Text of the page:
Only recently have researchers begun to understand what this physiological storm might mean for children. In part, obesity during pregnancy raises the odds that a baby will be born overly large, setting the stage for future health problems (SN: 5/31/14, p. 22). But when a mother is excessively overweight, risks persist even for newborns of normal size. One study published in 2013 in the journal BMJ analyzed medical records of more than 37,000 people born in Scotland between 1950 and 1976. After accounting for socioeconomic status, gender, weight at birth and many other variables, the researchers found that children born to obese mothers had a 35 percent higher mortality rate from birth to 2012. “Independent of birth weight, a child can grow up with increased blood pressure, obesity and risk of diabetes,” Poston says.
The list doesn’t stop there. Perhaps most surprisingly, a mom’s metabolic state might compromise her child’s mental health—the very observation that changed Elinor Sullivan’s career. One study published in 2015 even raises the possibility that a child’s normal cognitive development might be slightly impaired by mom’s high BMI.
If there is a bright spot, it’s that unlike many threats during development, this one is preventable. As the risks of obesity during pregnancy emerge, researchers hope more young women on the verge of starting families see the importance of maintaining a healthy life—and that the culture around them will support efforts to do so. “Pregnancy is a good time to talk to people about lifestyle,” Poston says, “because they do care deeply about their babies.”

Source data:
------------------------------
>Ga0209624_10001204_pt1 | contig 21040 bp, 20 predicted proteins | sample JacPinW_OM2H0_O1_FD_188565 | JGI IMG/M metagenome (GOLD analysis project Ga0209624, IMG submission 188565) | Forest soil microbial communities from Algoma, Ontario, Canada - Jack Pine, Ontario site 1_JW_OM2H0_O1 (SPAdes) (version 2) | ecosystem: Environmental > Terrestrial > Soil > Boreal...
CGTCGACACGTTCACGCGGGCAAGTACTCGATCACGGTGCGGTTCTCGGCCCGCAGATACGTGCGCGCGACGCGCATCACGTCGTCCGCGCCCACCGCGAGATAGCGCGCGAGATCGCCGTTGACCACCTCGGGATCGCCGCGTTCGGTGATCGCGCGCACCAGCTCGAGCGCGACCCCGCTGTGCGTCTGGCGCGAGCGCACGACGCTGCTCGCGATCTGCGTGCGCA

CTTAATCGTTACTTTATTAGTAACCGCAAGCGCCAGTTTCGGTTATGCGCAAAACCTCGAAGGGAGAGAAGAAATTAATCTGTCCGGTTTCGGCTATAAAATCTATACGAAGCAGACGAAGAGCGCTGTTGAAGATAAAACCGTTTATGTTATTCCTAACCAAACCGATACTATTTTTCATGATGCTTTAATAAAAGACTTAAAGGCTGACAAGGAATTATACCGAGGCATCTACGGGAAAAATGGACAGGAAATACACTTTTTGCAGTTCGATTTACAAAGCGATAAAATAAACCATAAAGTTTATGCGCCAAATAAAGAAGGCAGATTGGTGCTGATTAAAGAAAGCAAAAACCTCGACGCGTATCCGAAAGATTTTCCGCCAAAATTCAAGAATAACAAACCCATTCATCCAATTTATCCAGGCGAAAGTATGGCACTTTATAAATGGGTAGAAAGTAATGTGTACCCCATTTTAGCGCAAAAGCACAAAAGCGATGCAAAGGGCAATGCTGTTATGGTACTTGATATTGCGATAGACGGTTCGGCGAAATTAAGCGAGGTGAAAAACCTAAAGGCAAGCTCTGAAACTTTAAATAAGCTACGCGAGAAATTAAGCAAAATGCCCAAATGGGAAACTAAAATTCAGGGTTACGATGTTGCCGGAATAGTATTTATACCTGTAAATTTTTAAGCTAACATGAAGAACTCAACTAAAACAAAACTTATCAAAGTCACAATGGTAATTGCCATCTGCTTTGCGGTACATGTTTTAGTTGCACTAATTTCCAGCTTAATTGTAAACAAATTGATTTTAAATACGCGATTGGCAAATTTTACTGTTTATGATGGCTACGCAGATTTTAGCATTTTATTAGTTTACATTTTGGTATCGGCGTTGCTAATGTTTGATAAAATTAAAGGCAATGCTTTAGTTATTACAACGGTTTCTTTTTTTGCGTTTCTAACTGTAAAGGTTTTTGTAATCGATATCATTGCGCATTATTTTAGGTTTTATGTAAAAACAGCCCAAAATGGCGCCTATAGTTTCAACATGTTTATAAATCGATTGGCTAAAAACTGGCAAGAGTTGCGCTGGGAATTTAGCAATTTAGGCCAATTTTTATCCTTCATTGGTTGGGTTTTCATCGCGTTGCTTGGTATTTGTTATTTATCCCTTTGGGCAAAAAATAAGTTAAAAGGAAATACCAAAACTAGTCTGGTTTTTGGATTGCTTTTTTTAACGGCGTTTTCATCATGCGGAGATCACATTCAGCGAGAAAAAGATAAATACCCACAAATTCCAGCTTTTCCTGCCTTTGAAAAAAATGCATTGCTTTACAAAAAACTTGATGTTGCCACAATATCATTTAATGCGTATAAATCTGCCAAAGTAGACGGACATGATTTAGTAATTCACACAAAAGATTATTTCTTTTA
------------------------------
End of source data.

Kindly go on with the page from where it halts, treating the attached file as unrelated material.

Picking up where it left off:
Womb with a clue
Few research questions are easy, but epidemiologists studying maternal obesity face a particularly daunting challenge. They have to separate the effects of a mother’s weight from a multitude of other influences on children’s health. In the United States, obesity disproportionately affects low income and minority women. Children born in less affluent neighborhoods face obstacles to their well-being: more stress, heightened exposure to pollutants and less access to wholesome foods. Plus, the same food choices and lack of activity that drive a woman’s weight gain may also become the lifestyle adopted by her children.
The data become even more difficult to tease apart when examining effects on the mind. Given the correlation of obesity with poverty, children of obese parents also might have educational disadvantages. Case in point: Studies have found that young children in poverty score lower on measures of school readiness, including motor-skill development, emotional health and social knowledge.